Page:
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    Ran your numbers in Exbal at sea level and 100 yard zero. Here's the data....

    Will gladly rerun the chart if you can provide more accurate data such as altitude, temp, pressure, sight height above bore
     

    Attached Files:

  6. bigngreen

    bigngreen Well-Known Member

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    Through out what all your data was so we can help better, ballistic programs have a learning curve so just keep hacking away at it! :D
     
  7. dig

    dig Well-Known Member

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    2nd on the scope hight, would not have thought it made that much difference but at 780 out of a 300 Wby I was off by just over a .25 inch and it made 9 inches of adjustment trouble, any body have a best way to measure?
     
  8. LouBoyd

    LouBoyd Well-Known Member

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    There are several ways to measure. It depends on what parts of the rifle you can access.
    1. One method is to find a place where the diameter of the barrel and the diameter of the scope can be accessed in a single plane perpendicular to the line of sight with the scope zeroed. Measure three things.
    Ds = diameter of the scope in that plane
    Dr = diameter of the rifle action or barrel in that plane
    Sp = space between the scope and the rifle in that plane.
    H = the height of the scope over the bore

    H = Sp + (Ds+Dr)/2
    The above method only works if the barrel or action and scope are round and concentric with the line of sight and bore.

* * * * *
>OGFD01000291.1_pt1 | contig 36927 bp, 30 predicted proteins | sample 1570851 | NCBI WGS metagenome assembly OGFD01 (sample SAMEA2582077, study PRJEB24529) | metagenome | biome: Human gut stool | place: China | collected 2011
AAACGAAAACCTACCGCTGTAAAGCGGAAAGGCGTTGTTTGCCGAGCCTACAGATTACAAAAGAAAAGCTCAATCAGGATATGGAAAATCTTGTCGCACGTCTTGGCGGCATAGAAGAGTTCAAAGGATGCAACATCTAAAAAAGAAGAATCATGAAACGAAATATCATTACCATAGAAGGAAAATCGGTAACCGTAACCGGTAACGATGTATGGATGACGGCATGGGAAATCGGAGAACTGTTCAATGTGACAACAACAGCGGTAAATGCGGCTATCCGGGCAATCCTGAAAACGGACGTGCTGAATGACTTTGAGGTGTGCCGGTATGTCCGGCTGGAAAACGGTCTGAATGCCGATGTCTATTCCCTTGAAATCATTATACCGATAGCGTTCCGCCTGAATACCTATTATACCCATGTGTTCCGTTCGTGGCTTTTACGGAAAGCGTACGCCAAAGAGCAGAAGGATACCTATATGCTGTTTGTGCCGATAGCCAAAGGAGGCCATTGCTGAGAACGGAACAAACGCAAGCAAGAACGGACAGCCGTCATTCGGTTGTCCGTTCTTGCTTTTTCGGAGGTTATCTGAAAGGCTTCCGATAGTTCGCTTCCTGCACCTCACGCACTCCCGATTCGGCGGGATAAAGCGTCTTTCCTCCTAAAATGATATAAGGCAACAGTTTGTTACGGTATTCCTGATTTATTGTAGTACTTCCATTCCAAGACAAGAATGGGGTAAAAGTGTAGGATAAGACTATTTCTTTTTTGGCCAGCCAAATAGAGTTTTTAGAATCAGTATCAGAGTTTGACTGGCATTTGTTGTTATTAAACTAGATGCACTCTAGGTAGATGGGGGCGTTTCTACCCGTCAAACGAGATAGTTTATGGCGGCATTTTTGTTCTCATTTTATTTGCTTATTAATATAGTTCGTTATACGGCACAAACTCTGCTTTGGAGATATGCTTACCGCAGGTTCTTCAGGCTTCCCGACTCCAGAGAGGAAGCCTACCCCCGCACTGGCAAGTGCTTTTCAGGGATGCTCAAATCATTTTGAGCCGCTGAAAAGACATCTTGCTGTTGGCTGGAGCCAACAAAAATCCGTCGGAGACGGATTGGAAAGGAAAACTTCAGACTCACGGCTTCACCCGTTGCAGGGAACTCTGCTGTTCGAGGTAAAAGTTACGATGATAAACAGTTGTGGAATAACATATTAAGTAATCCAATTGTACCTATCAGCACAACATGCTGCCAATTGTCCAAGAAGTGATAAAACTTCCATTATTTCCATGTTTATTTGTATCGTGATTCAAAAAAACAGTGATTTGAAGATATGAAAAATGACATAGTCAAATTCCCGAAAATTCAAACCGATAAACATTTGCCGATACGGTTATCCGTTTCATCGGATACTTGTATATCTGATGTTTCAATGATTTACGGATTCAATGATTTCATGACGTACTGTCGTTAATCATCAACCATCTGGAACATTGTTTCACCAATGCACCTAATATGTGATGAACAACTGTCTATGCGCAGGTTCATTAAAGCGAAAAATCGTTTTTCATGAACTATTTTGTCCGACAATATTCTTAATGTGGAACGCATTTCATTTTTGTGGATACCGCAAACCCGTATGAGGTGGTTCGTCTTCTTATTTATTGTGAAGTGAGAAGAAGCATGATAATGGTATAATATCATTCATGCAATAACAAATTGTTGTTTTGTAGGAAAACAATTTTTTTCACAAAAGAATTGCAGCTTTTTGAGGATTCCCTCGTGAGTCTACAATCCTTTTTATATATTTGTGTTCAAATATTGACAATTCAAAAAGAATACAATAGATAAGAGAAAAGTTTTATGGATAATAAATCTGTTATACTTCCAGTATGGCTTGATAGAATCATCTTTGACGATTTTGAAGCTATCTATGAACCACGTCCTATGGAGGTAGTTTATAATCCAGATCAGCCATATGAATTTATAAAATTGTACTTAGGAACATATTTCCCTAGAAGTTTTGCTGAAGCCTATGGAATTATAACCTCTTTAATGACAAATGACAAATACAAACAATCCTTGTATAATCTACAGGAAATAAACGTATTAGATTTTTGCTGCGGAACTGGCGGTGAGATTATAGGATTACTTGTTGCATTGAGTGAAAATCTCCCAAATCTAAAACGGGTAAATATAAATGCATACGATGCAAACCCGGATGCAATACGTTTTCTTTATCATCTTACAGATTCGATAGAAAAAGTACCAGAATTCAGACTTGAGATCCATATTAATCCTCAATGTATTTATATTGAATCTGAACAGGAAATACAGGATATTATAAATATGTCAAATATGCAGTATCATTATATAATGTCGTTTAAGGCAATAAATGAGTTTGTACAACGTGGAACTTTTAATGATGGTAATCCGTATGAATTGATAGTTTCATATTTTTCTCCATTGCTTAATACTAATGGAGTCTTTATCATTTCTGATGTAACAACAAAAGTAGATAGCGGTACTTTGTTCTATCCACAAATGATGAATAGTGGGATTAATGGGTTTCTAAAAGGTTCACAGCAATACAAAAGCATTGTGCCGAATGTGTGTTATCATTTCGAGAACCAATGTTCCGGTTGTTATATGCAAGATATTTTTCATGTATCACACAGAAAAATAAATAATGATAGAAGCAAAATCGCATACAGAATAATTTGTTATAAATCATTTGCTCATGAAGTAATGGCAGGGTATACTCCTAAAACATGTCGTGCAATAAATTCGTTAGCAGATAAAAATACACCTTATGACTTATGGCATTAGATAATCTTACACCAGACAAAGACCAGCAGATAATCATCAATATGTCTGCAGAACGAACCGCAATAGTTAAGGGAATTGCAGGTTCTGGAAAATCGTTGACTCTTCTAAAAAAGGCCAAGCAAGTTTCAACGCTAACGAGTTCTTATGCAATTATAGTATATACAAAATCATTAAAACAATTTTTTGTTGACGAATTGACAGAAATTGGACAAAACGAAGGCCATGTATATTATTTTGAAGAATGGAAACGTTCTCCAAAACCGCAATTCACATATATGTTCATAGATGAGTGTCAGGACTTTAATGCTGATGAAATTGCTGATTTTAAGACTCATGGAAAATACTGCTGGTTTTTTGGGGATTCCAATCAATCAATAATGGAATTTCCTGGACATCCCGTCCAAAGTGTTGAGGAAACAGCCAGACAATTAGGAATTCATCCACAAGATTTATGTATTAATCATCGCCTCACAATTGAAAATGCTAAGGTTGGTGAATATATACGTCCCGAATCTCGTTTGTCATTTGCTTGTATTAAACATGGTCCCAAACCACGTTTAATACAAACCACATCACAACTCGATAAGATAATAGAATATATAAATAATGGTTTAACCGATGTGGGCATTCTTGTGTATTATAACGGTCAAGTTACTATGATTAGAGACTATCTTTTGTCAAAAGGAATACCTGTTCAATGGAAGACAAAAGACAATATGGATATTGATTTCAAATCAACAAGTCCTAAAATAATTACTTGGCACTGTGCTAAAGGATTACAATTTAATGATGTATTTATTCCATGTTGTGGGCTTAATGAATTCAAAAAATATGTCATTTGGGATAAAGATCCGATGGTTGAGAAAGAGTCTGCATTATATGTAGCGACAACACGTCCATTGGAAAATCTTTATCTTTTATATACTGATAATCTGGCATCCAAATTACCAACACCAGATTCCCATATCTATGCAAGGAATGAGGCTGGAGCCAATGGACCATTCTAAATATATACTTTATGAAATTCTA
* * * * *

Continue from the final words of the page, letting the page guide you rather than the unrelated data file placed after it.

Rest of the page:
Other methods.
    2. Find a place where the barrel and scope are approximately the same diameter then measure the distance from a point tangent to the scope and tangent to the barrel, perpindicular to the line of sight. Agian, the barrel and scope must be round and symetrical.
    There are variants on the above methods which accomplish the same thing. These metods are not correct if the line of sight and the bore centerline aren't close to parallel. The rifle and scope must be round and conentric as in #1.

    3. For high accuracy zero the scope on a target at the distance you'll use in your ballistic software. Mount a digital camera with a focusable lens on a claibrated linear slide set a few feet in front of the muzzle with the slide (or the rifle) adjusted to move in a line perpendicular to the line of sight and will move toward the centerline of the barrel. Move the camera so it'centered and focused on the zeroed reticle looking into the scope. Then by moving the camera only in the direction perpendicular to the line of sight, measure the distance the camera must be moved to be centered on the crown to the same same pixel on the CCD camera image as the reticle was zeroed. The direct measurement of how far the camera was moved is the scope height over the bore.

    I have this equpment set up in my shop. It's very fast once the equipment is set up and will measure the rifle's scope height with no guessing to better than .001" I just lay the rifle on its side on a roll around table in front of my mill while using the mill vise to hold the camera and make the readings using the mill's DRO to .0001". Other linear slides will work like the carriage of a lathe or the spindle of a drill preess. This method will give the correct measurement even for very long zero ranges and with wedged scope bases where the bore centerline and line of sight not parallel and the line of sight is not centered on the scope's body.

    I use a laptop with a USB camera. THey're not expensive but it helps to have one with a long enough focal length lens to get a clear image of the reticle and crown and it must be able to focus on the reticle and the crown. The cameras built in to laptops don't work well.
     
    Last edited: May 17, 2011